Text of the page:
In the case of AR, a judicial review was requested to appeal the decision that his trial was included in ECRCs. He claimed it was a breach of his human rights and was having a harmful effect on family life as he was unable to work in two of the key professions he wanted to work.
At the time of the alleged incident, AR was a married man with children, of previous good character and a qualified teacher, but was working full time as a taxi driver. After his acquittal, he applied for an ECRC in connection with an application for a job as a lecturer. In the section of the certificate, under the heading “other relevant information disclosed at the Chief Police Officer’s discretion”, the following statement was included:
“On 4/11/09 police were informed of an allegation of rape. A 17-year-old female alleged that whilst she had been intoxicated and travelling in a taxi, the driver had conveyed her to a secluded location where he forcibly had sex with her without her consent.
AR was identified as the driver and was arrested. Upon interview he stated that the female had been a passenger in his taxi, but denied having sex with her, claiming that she had made sexual advances towards him which he had rejected. Following consideration by the Crown Prosecution Service, he was charged with rape of female aged 16 years or over, and appeared before Bolton Crown Court on 21/01/11 where he was found not guilty and the case was discharged.”
He didn’t get the job!
AR’s appeal, AR v Greater Manchester Police, against the rape accusation being included in ECRCs was rejected by the appeal courts. They decided that, on balance, the inclusion of the trial was valid because being acquitted of the offence had not proved AR was innocent of it, only that the allegation had not been proved guilty beyond reasonable doubt—and therefore, he might have been guilty of it. In the eyes of the Chief Constable of Greater Manchester Police, and supported by the appeal court, the fact that AR might have been guilty of the crime meant that, by extension, he might pose a risk to the females he would be in contact with if he was employed as a lecturer.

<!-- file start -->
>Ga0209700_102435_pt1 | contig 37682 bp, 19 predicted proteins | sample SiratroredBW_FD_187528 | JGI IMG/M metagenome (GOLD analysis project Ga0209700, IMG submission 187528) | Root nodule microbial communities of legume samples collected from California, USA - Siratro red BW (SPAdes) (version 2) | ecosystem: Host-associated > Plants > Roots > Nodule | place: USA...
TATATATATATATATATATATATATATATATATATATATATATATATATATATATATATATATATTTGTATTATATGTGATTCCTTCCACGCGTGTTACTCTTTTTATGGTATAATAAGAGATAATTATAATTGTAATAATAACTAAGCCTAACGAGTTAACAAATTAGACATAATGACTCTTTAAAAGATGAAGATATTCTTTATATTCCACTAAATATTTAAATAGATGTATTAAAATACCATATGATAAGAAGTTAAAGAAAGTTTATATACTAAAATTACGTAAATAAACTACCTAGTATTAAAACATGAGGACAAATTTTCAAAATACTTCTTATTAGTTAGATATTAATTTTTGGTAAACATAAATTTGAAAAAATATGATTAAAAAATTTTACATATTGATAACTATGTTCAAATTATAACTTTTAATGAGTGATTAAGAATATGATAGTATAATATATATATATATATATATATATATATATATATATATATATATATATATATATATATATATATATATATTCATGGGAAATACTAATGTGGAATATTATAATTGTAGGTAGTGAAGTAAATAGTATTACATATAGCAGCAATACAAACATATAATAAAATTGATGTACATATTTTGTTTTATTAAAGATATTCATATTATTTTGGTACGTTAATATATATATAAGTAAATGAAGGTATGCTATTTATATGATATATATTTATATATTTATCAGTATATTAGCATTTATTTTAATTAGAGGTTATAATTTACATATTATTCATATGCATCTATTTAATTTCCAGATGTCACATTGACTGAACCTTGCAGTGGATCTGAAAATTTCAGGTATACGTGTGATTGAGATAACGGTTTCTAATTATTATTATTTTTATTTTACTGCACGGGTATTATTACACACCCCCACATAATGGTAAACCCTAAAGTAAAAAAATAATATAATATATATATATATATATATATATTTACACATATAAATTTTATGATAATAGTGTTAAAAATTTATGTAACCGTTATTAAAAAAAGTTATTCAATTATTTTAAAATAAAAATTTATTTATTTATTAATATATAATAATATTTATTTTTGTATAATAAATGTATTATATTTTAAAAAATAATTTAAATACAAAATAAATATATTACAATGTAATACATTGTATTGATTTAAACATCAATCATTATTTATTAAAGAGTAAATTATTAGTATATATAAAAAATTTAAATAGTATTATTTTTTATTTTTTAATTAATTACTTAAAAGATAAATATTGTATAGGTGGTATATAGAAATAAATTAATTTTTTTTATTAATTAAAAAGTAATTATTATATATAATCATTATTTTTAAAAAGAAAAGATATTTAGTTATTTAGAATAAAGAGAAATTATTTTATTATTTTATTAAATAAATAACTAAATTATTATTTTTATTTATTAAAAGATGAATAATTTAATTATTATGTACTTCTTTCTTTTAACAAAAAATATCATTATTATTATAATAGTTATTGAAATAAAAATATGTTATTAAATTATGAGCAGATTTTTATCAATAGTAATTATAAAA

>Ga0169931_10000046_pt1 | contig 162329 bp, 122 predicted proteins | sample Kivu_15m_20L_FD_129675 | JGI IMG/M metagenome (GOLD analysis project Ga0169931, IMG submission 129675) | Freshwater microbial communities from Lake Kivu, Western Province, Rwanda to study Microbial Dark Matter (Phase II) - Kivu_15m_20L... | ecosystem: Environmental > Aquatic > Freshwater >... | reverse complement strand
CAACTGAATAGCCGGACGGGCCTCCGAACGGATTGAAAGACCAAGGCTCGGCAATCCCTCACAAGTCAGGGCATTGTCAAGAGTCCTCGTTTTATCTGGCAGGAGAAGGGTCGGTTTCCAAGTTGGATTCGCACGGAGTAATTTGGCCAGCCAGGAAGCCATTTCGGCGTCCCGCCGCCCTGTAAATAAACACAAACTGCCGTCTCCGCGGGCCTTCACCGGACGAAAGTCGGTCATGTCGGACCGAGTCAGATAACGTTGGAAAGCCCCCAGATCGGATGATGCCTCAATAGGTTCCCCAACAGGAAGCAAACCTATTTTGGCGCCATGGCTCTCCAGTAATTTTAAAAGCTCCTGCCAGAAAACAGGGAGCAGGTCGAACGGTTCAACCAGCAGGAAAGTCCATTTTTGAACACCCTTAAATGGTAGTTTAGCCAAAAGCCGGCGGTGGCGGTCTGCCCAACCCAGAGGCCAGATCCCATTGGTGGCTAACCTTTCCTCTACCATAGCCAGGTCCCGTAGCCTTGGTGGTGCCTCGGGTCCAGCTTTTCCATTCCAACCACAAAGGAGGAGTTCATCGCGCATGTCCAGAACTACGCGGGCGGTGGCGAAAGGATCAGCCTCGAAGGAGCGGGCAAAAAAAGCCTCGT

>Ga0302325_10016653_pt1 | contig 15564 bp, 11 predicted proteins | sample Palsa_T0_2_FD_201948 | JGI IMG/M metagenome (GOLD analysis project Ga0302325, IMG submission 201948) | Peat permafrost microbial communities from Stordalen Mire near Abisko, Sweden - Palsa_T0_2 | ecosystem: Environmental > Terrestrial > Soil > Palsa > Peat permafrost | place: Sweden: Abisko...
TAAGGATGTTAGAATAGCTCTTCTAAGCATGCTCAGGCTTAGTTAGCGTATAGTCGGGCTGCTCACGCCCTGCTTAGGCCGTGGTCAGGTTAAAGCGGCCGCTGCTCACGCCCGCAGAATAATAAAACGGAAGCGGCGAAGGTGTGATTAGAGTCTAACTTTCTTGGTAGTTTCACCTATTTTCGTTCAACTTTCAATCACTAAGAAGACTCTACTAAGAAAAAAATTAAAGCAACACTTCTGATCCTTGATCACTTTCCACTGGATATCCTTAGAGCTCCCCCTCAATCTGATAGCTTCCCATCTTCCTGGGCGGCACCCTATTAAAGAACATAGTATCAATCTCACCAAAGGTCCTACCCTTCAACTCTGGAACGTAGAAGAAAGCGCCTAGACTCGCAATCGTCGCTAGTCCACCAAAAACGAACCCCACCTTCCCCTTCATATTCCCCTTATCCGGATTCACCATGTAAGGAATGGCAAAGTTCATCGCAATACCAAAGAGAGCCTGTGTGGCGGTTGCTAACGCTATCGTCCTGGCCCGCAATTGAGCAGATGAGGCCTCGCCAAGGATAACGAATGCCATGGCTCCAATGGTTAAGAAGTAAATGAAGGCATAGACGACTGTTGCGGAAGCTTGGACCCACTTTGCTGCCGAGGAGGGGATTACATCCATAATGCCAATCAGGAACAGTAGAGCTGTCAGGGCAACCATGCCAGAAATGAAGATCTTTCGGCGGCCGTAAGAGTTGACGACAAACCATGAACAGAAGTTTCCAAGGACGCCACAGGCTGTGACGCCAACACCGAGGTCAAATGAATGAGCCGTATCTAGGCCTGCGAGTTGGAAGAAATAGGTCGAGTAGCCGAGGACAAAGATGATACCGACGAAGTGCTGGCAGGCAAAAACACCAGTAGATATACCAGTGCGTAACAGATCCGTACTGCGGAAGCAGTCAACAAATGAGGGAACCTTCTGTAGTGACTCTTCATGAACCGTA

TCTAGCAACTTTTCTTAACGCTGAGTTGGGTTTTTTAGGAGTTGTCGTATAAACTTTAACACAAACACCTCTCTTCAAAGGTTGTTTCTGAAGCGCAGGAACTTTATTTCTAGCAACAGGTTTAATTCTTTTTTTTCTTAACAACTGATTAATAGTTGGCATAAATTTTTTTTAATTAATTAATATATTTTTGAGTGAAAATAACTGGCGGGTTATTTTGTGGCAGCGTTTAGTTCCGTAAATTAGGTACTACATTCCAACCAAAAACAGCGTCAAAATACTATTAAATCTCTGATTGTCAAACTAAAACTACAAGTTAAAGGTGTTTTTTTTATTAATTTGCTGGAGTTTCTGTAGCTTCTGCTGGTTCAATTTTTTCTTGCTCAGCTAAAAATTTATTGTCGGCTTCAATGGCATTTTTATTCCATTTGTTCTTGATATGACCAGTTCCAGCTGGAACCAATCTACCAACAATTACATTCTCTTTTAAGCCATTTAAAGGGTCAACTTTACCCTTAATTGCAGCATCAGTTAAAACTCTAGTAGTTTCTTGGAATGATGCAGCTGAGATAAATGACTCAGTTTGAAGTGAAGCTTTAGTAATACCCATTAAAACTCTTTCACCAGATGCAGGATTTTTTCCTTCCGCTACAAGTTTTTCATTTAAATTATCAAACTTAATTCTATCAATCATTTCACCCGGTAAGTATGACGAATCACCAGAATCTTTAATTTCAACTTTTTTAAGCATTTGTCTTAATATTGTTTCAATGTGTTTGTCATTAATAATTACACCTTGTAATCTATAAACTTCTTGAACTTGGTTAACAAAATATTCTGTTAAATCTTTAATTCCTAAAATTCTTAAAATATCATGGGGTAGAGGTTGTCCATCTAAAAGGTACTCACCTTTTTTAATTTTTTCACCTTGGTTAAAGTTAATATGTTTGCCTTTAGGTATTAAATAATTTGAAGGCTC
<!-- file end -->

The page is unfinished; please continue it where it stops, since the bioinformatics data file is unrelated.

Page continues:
By stating that he had been acquitted and revealing the summary of the case, the judges claimed that potential employers can make their own judgements as to the extent of the risk. In the final written judgement, it is surprising to see the lengths to which all the Judges have gone to, to emphasise that an acquittal is not proof of innocence, stressing that the allegations (of rape in this case) “might be true”.
Judge Carnforth, summing up in his postscript of the written judgement, said there is no real evidence on the effect of the disclosure of such information on a job application. However, in my experience, and I have dealt with a case on exactly this point, such is the state of caution on the part of schools, that anyone who applies for a teaching job with an accusation of rape on their ECRC probably won’t get through the door for an interview. One of the judges in the AR case, Lord Neuberger, came to the same view, referring to the disclosure as a “killer blow”.
As far as the courts are concerned, whether or not an accusation, charge or trial ought to be mentioned or not comes down to a range of factors from its relevance to the purpose the application for an ECRC, to how long ago the incident took place, how serious the incident was and other factors that would influence any assessment of risk.